Renaissance project transforming city’s eastern gateway
NASHUA – Nearly 150 years ago, the owners of a fledgling manufacturing firm rooted in Maine arrived in a small industrial city called Nashua, their purpose to look around town for property suitable for building a factory in the growing city.
They would select a partially wooded peninsula of land at the confluence of the Nashua and Merrimack rivers, from which they could look east to tiny neighboring Hudson, and the narrow, wooden toll bridge that carried foot, horse and carriage traffic back and forth between the two communities.
Come 1874, the new factory was built and ready for occupancy, setting the stage for the founding of Maine Manufacturing Company, which would put to work dozens, then scores, of Nashua and Hudson residents for generations.
Now, the final remnants of the manufacturing complex are fading to memories, gradually replaced by a massive redevelopment project that is well on its way to creating hundreds of units of rental housing along with retail space, but drastically improve the appeal of Nashua’s so-called “eastern gateway.”
On the 20 or so acre property where Maine Manufacturing once designed, built and patented “ice boxes,” and later, electric White Mountain Refrigerators, a Renaissance Downtowns-inspired development called Riverfront Landing Residences is now about two-thirds complete under general contractor SMC, which purchased the property from Renaissance Downtowns roughly two years ago.
According to city economic development director Tim Cummings, the project has been steadily moving forward.
“Since the groundbreaking (in December 2016), we’ve constructed 152 (apartments) … and it’s gone gangbusters,” Cummings said.
One apartment building is already fully occupied, and nearly half the units in a second building are either spoken for or have begun welcoming their new occupants.
Shauna Riley, Riverfront Landing property manager, said the first building became ready for occupancy on March 1, and was full by May.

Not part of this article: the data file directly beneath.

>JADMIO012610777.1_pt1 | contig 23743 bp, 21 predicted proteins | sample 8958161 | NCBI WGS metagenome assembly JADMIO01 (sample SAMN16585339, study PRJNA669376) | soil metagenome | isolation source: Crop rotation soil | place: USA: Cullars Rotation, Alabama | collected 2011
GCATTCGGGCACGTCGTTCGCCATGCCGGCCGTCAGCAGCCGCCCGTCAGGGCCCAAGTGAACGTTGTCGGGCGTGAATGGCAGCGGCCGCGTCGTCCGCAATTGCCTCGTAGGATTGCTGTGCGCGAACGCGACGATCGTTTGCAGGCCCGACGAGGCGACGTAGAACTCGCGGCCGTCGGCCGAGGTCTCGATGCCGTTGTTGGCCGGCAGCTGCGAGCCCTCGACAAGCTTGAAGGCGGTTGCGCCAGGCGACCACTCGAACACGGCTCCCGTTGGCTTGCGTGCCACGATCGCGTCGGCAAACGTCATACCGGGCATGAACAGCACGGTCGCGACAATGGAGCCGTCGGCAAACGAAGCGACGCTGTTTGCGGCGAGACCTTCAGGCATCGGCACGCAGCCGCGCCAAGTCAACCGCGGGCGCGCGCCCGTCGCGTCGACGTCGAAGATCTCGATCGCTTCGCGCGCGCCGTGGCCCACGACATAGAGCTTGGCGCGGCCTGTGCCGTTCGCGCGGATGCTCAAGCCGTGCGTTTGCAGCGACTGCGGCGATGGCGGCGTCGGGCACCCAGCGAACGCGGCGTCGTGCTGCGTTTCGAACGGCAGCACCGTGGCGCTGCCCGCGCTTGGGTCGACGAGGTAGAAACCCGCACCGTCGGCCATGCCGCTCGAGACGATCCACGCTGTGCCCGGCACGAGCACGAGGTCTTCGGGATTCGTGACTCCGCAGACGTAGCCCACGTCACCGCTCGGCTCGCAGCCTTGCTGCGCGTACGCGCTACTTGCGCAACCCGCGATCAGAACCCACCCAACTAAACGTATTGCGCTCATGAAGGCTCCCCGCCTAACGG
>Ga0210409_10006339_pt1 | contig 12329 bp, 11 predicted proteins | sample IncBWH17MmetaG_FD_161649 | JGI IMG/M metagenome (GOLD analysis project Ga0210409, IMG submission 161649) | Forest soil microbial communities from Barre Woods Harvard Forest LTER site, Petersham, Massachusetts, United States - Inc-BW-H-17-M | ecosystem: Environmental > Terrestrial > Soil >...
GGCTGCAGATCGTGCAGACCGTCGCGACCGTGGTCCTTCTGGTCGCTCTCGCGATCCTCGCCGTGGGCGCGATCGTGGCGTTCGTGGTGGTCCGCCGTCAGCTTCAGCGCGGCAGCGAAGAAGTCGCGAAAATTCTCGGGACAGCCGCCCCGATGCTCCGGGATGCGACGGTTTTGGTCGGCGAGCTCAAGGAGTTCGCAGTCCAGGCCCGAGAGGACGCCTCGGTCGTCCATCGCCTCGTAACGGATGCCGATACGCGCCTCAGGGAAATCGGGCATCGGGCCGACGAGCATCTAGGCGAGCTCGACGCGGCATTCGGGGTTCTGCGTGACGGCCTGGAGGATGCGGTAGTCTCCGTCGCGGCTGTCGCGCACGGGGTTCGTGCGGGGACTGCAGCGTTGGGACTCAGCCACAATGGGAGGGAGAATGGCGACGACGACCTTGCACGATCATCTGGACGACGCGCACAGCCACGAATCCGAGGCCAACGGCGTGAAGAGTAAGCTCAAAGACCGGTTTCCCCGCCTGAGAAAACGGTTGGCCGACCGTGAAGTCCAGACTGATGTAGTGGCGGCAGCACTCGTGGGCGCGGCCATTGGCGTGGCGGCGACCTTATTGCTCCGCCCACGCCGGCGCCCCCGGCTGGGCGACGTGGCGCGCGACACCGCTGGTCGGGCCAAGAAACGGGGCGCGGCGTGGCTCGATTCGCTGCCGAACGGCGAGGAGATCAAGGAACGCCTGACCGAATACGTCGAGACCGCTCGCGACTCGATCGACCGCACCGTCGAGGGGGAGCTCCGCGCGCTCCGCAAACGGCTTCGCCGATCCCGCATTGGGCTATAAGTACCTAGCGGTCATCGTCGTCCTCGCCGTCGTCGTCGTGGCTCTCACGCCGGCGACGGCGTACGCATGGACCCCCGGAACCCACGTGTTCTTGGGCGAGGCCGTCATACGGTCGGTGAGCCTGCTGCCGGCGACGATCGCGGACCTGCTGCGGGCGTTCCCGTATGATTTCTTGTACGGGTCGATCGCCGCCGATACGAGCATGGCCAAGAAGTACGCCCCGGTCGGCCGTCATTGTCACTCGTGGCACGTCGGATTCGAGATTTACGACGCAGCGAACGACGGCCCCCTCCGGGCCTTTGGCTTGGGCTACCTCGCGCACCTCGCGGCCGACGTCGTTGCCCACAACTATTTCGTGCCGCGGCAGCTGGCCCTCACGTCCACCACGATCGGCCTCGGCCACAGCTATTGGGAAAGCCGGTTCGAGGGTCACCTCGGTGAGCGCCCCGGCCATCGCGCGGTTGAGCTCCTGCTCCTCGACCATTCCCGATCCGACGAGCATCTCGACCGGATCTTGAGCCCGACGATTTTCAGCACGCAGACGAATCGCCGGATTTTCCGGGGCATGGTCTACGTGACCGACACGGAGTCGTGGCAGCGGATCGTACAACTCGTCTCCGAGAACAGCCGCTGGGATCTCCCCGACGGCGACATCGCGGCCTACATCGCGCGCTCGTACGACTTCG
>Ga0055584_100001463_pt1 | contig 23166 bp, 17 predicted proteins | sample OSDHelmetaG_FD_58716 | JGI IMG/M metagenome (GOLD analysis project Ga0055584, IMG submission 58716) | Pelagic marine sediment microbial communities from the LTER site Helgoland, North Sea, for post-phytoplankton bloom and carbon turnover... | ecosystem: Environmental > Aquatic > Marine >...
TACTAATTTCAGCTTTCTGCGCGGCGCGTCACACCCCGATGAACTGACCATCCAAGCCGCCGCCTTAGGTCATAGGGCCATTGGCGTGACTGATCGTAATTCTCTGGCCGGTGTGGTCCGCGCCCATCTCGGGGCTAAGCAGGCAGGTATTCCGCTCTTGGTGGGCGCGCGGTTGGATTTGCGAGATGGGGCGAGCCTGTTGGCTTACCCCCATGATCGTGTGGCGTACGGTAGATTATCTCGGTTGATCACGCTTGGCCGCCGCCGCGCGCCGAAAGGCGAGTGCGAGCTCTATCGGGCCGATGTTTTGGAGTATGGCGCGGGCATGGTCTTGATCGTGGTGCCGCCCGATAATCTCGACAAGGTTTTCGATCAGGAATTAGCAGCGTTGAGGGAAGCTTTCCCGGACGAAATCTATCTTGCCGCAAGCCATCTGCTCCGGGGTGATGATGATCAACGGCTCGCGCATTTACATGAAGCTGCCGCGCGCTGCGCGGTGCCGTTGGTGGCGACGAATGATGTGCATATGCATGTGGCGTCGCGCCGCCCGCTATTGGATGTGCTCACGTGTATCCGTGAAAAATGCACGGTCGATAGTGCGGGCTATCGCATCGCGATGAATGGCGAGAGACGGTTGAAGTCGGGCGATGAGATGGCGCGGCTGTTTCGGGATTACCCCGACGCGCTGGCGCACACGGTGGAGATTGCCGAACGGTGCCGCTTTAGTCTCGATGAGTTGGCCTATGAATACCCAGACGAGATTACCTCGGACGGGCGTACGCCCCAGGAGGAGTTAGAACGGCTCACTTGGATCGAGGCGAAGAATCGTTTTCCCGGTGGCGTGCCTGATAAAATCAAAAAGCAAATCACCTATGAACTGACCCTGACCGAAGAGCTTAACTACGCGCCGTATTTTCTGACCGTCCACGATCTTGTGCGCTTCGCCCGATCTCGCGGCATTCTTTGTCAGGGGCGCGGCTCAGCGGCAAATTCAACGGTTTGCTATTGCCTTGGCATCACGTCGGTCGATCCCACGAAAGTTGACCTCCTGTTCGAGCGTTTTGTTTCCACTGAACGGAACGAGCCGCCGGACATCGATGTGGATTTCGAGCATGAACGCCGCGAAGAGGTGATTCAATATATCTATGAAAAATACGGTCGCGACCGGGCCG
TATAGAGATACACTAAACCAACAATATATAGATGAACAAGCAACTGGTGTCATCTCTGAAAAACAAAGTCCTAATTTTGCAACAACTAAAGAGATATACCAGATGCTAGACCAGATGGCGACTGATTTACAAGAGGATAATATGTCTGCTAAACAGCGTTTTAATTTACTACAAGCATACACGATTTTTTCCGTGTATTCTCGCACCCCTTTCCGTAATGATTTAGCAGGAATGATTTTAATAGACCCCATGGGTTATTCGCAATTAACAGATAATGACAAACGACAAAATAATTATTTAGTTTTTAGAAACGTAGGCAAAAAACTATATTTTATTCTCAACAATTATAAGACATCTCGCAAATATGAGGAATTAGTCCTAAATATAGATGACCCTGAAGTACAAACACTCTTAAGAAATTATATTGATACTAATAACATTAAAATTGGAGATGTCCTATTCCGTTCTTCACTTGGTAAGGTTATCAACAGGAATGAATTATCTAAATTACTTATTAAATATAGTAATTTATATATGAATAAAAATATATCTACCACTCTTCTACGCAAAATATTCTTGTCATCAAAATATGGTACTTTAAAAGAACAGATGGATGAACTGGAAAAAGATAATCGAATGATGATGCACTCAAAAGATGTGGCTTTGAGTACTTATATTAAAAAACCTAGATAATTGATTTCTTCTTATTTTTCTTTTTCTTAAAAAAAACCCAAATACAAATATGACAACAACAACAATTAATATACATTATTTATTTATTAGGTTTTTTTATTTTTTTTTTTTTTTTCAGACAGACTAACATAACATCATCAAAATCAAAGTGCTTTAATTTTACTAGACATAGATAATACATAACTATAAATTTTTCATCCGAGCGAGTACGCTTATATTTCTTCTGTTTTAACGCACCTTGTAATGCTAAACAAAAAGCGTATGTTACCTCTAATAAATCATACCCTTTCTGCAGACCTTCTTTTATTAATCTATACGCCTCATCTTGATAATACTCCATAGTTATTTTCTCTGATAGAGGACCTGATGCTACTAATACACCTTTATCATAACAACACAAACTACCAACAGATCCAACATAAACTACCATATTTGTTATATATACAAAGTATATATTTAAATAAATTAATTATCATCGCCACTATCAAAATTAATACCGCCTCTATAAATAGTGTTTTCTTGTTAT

Also recently completed, is a separate, 10,000 square-foot, two-story building with retail units on the first floor and space for a good-sized restaurant on the second, Riley said.
With the first two buildings just about complete, “we’re now pivoting and starting to focus on the third phase,” Cummings said.
He referred to the third apartment building, work on which was put on hold for a time to allow for additional site work that officials deemed necessary.
“We’re hoping to have the groundbreaking in the spring,” he said.
Meanwhile, going on concurrently with the Riverfront project is the redesign of the East Hollis and Bridge streets intersection, a project that motorists and neighborhood residents will be quick to say is long overdue.
Preliminary engineering work on the site has whittled the field of potential redesign proposals to three, Cummings said, and the next step is to present them to the public, chiefly residents of the area.
That will happen at a public forum scheduled for 6-8 p.m. on Wednesday, Aug. 15 at the Dr. Crisp Elementary School, 50 Arlington St. “We invite the community to look at these proposals and discuss them,” Cummings said.
“That’s the next key step – to improve the infrastructure in that section of the city,” he said, adding that while the projects aren’t directly related, “they go hand in hand.”
Illustrations of each of the three proposals, and other details are available at www.nashuagatewayproject.com.
Dean Shalhoup can be reached at 594-1256, firstname.lastname@example.org or @Telegraph_DeanS.